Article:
Sri Lanka: Countering climate change with the cascade effect

Source(s): International Water Management Institute (IWMI)

By Samurdhi Ranasinghe, Communications Officer, IWMI

In 2017, Sri Lanka experienced one of its worst droughts in over four decades. This was the culmination of five consecutive years of dry weather during the country’s main crop production season. Drought hit the northern Dry Zone especially hard, causing significant reductions in the production of rice, a central pillar of national food security.

In support of the government’s response to this disaster, researchers with the International Water Management Institute (IWMI) have joined a major effort to rehabilitate “tank” (or small reservoir) cascade systems in the Dry Zone. Involving extensive fieldwork, IWMI’s research forms part of a large-scale project aimed at strengthening the resilience of smallholder farming in the face of extreme weather events, which are expected to occur more frequently as a result of climate change.

Sri Lanka’s tank cascade systems are the product of an ancient hydraulic civilization dating back some 2,500 years. Successive kings built extensive networks of tanks and reservoirs connected by canals, through which runoff from the upper tanks flows into the lower ones. Though often not well maintained, these systems continue to play a vital role in the everyday lives of rural people across the Dry Zone. Apart from being the main water source for irrigation, they supply water for fishing, washing, bathing and replenishing as well as the surrounding flora and fauna. Proper functioning of the tank cascade systems is vital to offset increasingly frequent dry spells in the region. Rehabilitation of the tanks requires meticulous planning, based on an integrated approach.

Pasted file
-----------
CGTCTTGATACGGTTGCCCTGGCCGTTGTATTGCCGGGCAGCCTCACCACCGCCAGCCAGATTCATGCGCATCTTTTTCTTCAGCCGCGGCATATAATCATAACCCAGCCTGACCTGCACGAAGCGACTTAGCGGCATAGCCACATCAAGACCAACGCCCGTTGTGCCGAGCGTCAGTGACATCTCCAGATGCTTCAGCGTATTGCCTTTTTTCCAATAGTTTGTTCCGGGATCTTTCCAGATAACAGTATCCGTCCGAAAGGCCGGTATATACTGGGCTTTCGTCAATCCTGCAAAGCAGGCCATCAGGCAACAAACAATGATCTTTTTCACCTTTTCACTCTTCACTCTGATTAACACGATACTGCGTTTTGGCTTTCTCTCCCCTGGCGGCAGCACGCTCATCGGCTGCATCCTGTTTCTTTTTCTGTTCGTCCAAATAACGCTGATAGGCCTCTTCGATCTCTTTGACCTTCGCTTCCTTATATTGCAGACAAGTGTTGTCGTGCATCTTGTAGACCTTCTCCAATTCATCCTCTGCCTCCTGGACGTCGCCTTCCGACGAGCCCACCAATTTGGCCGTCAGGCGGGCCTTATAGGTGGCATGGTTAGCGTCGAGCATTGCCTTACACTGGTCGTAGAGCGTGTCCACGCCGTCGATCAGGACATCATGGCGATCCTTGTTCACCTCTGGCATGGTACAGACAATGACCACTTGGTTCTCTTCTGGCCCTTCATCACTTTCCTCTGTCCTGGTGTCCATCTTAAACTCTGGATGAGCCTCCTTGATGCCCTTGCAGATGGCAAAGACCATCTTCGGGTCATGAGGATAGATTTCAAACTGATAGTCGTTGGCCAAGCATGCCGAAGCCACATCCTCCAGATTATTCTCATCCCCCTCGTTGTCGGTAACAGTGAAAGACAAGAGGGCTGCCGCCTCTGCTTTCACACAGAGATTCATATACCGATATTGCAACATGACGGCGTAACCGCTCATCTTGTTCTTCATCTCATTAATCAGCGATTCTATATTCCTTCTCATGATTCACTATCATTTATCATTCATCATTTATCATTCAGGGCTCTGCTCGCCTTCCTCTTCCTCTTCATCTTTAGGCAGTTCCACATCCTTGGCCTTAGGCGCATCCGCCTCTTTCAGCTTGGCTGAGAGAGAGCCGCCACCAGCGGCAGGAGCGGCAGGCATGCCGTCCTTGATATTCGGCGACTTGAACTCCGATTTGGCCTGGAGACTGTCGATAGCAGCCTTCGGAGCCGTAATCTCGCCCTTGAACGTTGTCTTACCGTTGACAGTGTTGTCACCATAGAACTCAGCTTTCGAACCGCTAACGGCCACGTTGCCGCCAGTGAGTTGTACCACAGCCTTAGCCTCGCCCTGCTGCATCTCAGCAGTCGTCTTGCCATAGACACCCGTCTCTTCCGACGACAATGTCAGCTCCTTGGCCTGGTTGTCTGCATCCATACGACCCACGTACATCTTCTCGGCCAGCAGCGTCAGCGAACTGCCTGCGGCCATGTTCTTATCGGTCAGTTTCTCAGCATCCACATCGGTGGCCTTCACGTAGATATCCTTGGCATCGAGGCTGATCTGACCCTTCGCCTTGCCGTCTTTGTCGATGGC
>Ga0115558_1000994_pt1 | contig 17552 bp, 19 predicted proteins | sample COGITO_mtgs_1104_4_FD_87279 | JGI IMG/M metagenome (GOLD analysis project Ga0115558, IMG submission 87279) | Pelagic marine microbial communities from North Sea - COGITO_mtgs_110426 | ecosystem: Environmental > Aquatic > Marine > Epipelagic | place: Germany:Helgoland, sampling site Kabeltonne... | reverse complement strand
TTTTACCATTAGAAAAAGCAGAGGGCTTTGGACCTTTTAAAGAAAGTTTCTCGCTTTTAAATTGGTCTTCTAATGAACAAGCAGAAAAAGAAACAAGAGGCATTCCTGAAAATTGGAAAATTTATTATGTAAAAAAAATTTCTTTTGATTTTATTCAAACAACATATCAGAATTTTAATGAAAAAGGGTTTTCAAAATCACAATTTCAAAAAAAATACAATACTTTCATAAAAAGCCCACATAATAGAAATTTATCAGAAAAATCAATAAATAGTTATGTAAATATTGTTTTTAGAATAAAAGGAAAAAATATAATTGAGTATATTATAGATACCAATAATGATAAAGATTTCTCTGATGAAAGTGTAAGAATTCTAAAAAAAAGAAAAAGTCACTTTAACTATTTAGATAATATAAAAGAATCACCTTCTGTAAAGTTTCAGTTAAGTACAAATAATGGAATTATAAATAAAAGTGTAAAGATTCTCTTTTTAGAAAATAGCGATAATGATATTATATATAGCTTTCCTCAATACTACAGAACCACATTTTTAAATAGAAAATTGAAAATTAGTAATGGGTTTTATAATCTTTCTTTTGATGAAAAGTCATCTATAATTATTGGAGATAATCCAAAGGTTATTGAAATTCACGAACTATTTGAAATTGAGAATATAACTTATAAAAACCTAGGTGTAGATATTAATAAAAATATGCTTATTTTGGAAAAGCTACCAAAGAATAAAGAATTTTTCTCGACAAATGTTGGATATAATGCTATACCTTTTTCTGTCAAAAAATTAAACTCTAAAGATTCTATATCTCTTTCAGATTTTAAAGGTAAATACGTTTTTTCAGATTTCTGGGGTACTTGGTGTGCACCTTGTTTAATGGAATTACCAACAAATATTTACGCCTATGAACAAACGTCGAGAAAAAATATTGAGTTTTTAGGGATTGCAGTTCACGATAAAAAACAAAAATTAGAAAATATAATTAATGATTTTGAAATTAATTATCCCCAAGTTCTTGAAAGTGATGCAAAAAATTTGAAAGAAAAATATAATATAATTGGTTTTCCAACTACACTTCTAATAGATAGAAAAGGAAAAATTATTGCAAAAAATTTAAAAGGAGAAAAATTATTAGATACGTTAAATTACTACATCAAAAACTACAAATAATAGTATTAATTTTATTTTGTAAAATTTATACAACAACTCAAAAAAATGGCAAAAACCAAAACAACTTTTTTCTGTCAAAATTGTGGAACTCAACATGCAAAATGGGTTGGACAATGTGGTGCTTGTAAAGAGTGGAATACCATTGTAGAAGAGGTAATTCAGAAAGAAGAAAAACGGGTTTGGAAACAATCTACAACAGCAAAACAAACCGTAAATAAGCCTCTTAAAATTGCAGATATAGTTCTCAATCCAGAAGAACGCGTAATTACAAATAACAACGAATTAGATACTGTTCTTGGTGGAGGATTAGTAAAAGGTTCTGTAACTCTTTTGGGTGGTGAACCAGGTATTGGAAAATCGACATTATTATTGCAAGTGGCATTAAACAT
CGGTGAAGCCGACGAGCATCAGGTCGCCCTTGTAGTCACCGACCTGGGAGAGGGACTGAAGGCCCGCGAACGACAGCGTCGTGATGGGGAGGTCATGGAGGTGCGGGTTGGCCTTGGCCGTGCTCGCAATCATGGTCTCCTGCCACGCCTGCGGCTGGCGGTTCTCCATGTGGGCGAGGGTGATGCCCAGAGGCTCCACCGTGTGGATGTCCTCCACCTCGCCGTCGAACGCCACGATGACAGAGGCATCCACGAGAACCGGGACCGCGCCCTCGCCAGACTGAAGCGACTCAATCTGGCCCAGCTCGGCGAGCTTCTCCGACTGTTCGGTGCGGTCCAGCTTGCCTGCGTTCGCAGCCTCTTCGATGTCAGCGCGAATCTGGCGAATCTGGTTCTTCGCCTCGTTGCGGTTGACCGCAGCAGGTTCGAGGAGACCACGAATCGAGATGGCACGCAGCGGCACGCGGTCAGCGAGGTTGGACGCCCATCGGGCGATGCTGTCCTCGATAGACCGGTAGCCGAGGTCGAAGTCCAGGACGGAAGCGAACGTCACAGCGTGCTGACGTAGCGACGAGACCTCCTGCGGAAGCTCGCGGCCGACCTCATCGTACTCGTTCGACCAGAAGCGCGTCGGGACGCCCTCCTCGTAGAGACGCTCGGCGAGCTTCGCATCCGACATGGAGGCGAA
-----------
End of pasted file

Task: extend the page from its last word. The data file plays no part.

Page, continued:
“Village irrigation systems, consisting of small tanks, are not only for production but rather have wider social, cultural and economic significance,” said Herath Manthrithilake, who heads IWMI’s Sri Lanka Development Initiative. “Any intervention aimed at improving the cascade systems must be implemented in ways that are environmentally sound and economically viable.”

To this end, the Ministry of Mahaweli Development and Environment, with assistance from the United Nations Development Programme (UNDP), has secured financing from the Green Climate Fund (GCF) to rehabilitate selected tanks through the Climate Resilient Integrated Water Management Project, taking place from 2017 to 2024. The project is focusing on three river basins in the northern part of the Dry Zone – Malwathu Oya, Mi Oya and Yan Oya – selected on the basis of two main factors. First, all three of these basins encompass cascade and village irrigation systems, on which smallholder farmers depend for their livelihoods. And second, compared with other basins, these are considered to be among the most vulnerable to extreme weather and climate change.

IWMI researchers have embarked on a pilot study of the hydrological, socio-economic and environmental conditions as well as the institutional setting in the Malwathu Oya River Basin. During the project’s first 2 years, they have collected primary and secondary data, and carried out field studies to help determine priorities and define criteria for rehabilitating tank cascade systems.

“We don’t have the technological knowledge to rehabilitate this tank,” said R. Kapuruhami, head of the farmers association at Selesthimaduwa in Anuradhapura District, North Central Province. “A politician promised to rehabilitate it for us, together with a private company, and we even spent money from our village farmers association, for the initiating ceremony. Then they excavated a few parts of the tank and took the silt, and we have not heard from them since. The tank is in the same state as it was before. This was my initiative, and now my fellow villagers blame me for the outcome. We need to have a permanent water supply, especially during the dry season. We do not have other sources of water, and there is no other way to cultivate our land. Because of this, our children are migrating to look for more stable jobs.”

Kapuruhami’s concerns echo those of many farmers in the region, whom IWMI researchers have interviewed during their field visits. A well-managed tank cascade system would enable more of these farmers to grow cash crops during the dry season. For this purpose, the project will upgrade village irrigation systems, in the hope of empowering smallholder farmers to adopt more climate-resilient farming practices. The project’s ultimate goal is to strengthen food, livelihood and water security through improved irrigation practices and drinking water management in the three river basins.

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